The day of Roger’s cabalgata was blessed with beautiful sunshine. Over 85 horses clopped through the stable’s pathway. There we had setup bails of hay, chairs, and tables for the revelers to hang out while waiting for the start of the ride.
A cabalgata, which literally translates to cavalcade, is a popular way of getting riders together for a celebratory ride. In most cases, there is one person who sponsors that huge event. They spend a load of money on food and alcohol, especially on alcohol which is typically handed out with abandon to the riders and spectators alike.
While the riders arrived and gathered around, we served pancakes and coffee. The option of adding rum to the latter proved to be popular even at the morning hour of 9 AM. We saw some familiar faces that we have met since the beginning of our stay here in the hacienda almost two months ago. I’m always surprised by how long we’ve been here every time I try to remember when we arrived.
There was Michael, a retired surgeon; Margie, a businesswoman from Texas who had moved here years ago; Saroya, a belly dancing instructor; Jimmy, Chichi and his family who own a large part of Boquete real estate; Ron and Loesje who volunteer at a disability charity who later gave us another volunteer opportunity; and many more.
We also met some new faces who turned out to be longtime friends of Roger. Some of them were very close to Roger’s wife Margret who passed away a little more than a year ago. There was Emily who spent many days with Margret near the end. She brought along two girls who offered to cook the pancakes – a wonderful surprise since the two people who volunteered to flip pancakes did not show up.
THE RIDE BEGINS
By 11 AM the usually quiet Establo Goleta was abuzz with people, and some riders began mounting their horses. The arrival of the last few latecomers trickled out, and some of the eager riders started down the trail. The cabalgata was underway. It took about an hour for the last few riders to get on the trail. We loaded the volunteer truck with rum, cans of beer and soda, to be handed out to the riders throughout the jaunt.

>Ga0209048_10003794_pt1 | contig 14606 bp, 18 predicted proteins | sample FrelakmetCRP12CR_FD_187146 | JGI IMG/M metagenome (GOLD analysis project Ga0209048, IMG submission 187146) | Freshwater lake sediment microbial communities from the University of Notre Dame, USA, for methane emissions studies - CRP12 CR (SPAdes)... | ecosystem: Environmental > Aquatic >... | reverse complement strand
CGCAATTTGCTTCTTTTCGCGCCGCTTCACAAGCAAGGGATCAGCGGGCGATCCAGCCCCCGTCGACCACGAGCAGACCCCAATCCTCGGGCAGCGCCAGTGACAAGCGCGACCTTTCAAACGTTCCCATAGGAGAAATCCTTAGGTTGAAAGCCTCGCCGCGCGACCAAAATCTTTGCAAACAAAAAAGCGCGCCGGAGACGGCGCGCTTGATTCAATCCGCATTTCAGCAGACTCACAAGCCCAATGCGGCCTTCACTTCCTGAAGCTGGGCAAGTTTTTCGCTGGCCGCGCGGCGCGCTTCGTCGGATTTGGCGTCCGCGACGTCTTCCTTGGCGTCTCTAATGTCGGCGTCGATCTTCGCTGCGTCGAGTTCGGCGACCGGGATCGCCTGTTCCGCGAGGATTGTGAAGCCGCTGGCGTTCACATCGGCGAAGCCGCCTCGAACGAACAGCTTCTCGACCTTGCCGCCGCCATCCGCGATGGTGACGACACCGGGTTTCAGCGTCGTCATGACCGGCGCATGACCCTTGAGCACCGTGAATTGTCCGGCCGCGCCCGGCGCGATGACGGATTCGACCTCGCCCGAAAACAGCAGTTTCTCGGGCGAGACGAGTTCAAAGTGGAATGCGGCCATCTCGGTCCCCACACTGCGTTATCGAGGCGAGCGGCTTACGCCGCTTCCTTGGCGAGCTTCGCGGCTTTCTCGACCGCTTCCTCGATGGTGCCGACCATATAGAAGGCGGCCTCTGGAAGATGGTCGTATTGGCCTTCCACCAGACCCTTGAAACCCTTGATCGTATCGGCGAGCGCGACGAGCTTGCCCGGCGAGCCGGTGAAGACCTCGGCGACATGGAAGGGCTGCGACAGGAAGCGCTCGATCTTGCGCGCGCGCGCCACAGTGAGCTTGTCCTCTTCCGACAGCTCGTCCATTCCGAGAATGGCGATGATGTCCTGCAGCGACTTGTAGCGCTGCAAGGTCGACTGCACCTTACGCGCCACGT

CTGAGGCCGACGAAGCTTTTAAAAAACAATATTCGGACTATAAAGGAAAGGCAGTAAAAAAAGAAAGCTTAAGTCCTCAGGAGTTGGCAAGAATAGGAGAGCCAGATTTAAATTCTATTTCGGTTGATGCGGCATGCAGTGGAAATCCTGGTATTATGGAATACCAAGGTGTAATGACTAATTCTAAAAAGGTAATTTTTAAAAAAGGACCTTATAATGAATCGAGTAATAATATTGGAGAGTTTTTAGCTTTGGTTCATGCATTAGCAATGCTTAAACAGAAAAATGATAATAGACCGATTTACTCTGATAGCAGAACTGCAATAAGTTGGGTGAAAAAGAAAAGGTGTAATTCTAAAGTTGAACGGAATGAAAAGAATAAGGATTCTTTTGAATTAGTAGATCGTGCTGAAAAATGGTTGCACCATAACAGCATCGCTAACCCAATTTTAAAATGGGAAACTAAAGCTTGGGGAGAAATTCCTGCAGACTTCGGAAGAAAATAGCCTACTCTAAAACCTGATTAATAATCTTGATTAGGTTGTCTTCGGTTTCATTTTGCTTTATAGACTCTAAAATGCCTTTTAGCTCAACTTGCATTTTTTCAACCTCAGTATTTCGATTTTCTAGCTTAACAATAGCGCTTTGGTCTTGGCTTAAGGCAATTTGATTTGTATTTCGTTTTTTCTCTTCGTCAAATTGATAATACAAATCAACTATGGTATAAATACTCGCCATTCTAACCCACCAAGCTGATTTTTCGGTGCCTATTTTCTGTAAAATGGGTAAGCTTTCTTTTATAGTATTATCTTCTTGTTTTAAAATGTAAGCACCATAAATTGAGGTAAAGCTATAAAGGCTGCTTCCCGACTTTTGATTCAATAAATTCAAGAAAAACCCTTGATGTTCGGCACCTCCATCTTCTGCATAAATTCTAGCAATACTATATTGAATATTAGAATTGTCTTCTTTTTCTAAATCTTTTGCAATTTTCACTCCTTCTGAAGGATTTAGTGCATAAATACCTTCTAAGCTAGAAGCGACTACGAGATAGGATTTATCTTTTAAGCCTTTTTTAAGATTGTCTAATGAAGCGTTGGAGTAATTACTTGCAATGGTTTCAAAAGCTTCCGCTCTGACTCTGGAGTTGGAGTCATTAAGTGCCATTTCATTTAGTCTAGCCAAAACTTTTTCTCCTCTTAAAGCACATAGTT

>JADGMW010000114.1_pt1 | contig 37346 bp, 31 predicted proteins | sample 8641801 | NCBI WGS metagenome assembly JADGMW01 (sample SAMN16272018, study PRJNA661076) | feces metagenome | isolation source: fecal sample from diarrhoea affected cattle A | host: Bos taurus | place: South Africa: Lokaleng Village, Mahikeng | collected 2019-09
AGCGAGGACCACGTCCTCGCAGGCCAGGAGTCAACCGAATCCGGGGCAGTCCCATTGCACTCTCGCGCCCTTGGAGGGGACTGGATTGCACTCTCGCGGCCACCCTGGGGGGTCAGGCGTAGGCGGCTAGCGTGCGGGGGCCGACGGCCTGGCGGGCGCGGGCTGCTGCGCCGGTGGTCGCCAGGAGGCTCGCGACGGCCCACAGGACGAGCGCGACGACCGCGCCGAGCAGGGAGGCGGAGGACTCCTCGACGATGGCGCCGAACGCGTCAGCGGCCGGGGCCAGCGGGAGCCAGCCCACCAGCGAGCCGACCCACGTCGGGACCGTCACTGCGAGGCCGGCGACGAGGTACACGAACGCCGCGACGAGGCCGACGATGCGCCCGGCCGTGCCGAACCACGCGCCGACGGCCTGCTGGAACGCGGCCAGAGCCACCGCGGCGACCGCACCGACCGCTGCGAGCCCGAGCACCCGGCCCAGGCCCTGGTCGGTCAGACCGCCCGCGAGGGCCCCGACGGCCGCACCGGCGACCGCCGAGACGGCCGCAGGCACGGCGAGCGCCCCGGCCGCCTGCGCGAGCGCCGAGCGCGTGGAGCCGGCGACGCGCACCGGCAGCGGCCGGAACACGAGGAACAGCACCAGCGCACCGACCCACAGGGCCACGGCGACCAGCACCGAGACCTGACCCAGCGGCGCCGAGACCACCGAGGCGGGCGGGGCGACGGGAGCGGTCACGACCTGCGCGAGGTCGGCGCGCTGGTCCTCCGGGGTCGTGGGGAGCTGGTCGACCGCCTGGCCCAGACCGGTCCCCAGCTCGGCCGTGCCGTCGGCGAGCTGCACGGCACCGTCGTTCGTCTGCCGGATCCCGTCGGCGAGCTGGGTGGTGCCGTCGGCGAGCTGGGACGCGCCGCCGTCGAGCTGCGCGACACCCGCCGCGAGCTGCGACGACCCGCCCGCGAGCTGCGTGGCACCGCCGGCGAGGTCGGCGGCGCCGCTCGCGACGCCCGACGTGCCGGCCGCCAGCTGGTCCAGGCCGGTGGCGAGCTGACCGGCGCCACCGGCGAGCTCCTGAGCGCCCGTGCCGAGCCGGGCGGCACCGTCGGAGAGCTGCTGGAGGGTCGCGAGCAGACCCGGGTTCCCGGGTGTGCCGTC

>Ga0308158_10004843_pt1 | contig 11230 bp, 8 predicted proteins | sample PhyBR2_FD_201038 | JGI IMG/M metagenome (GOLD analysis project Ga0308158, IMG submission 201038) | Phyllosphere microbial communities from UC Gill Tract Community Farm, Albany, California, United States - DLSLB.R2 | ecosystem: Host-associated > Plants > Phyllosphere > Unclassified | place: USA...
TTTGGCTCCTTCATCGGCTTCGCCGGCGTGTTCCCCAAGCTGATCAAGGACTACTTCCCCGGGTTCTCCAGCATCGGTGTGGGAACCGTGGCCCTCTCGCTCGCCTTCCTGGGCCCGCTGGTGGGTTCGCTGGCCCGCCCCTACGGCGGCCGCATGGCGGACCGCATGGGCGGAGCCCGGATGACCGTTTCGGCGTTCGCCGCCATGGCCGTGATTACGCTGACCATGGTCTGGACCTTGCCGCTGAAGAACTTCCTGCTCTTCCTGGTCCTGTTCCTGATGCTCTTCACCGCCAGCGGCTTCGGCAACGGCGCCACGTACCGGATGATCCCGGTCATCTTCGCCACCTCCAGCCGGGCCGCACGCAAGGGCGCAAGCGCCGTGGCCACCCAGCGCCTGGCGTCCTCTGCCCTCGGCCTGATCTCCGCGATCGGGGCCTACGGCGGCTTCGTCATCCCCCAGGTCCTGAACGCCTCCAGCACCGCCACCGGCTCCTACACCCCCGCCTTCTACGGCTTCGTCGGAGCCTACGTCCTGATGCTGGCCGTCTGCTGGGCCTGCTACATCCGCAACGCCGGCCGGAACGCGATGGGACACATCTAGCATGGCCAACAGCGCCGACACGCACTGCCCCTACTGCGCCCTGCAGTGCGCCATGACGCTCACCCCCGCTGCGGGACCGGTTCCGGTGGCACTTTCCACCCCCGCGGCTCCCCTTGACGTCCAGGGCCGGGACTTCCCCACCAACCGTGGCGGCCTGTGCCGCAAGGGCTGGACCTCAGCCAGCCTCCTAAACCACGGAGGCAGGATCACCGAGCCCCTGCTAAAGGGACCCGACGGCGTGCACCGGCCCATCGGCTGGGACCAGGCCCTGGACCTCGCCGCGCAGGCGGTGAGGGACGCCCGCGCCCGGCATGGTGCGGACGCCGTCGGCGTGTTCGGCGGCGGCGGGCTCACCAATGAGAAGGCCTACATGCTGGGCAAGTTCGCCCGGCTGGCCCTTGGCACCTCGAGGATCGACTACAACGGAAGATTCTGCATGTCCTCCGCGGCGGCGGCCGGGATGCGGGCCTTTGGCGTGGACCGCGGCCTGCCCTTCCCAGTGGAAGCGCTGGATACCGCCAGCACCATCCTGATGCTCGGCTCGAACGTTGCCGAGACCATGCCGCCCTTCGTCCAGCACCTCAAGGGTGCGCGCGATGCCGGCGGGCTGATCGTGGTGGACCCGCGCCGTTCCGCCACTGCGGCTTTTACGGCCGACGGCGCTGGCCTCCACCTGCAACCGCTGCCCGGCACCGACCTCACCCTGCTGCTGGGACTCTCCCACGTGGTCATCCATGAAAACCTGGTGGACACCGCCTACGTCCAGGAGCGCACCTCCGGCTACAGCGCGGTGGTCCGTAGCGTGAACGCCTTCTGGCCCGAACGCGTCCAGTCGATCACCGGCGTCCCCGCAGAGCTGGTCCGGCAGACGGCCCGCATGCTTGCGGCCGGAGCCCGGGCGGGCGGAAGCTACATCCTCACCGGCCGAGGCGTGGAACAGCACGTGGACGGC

Roger and Jimmy were part of the last few riders to head out. Roger had been so busy that morning that he hadn’t eaten yet so he asked Trinity for a couple of pancakes slapped together with honey in between. He ate it while riding off to the trail – the multi-millionaire cowboy who is in his element whether partaking in a nine-course meal or an improvised pancake sandwich.
By noon, the stable was deserted. We breathed a tiny sigh of relief as we had about three hours until the riders return.
The previous day, I spent the entire afternoon baking and decorating 110 cupcakes. Belen, the lady who regularly cleans the hacienda, was behind the stove all day making a very large pot of sancocho, a traditional Panamanian chicken stew. Trinity helped in loading an obscene amount of beer in the stable fridge and coolers.
Unlike most of the cabalgatas that we’ve heard of which are typically rides through city streets, Roger’s ride meanders through forest and mountainside trails with very minimal road sections. They had cut a new trail through some of Jimmy’s wide expanse of property just the week before. The final day of trailblazing culminated in a night of impromptu food and drinks at Roger’s place. Trin and I were on the hook for feeding them on a very short notice. We didn’t mind. We always get to join the party and that night was filled with Panamanian stories from locals we have come to love.
TIME TO EAT
At around 2 PM some of the riders started arriving back from the trail, just as Trinity had the grill hot and ready for the hamburgers. The tables gradually filled up with hungry, and some inebriated, riders. For the next few hours, Trin and I served bowl after bowl of sancocho, flipped burgers, and refilled drinks, with the help of the stable hands and gardeners.
The band arrived and boots hit the cobblestone as the dancing commenced and bottles of rum disappeared.
Everybody had a jolly good time, even the rain that later came upon us could not dampen anybody’s spirits, as the dancing continued. Kids played in the riding arena and people wandered around the property enjoying the gardens.
Retired from Corporate America at the age of 43 along with her husband Trinity. In 2016 they sold their home to begin a nomadic life of slow travel. Bonnie writes of their experience on the road in each country. Subscribe to follow her stories here.
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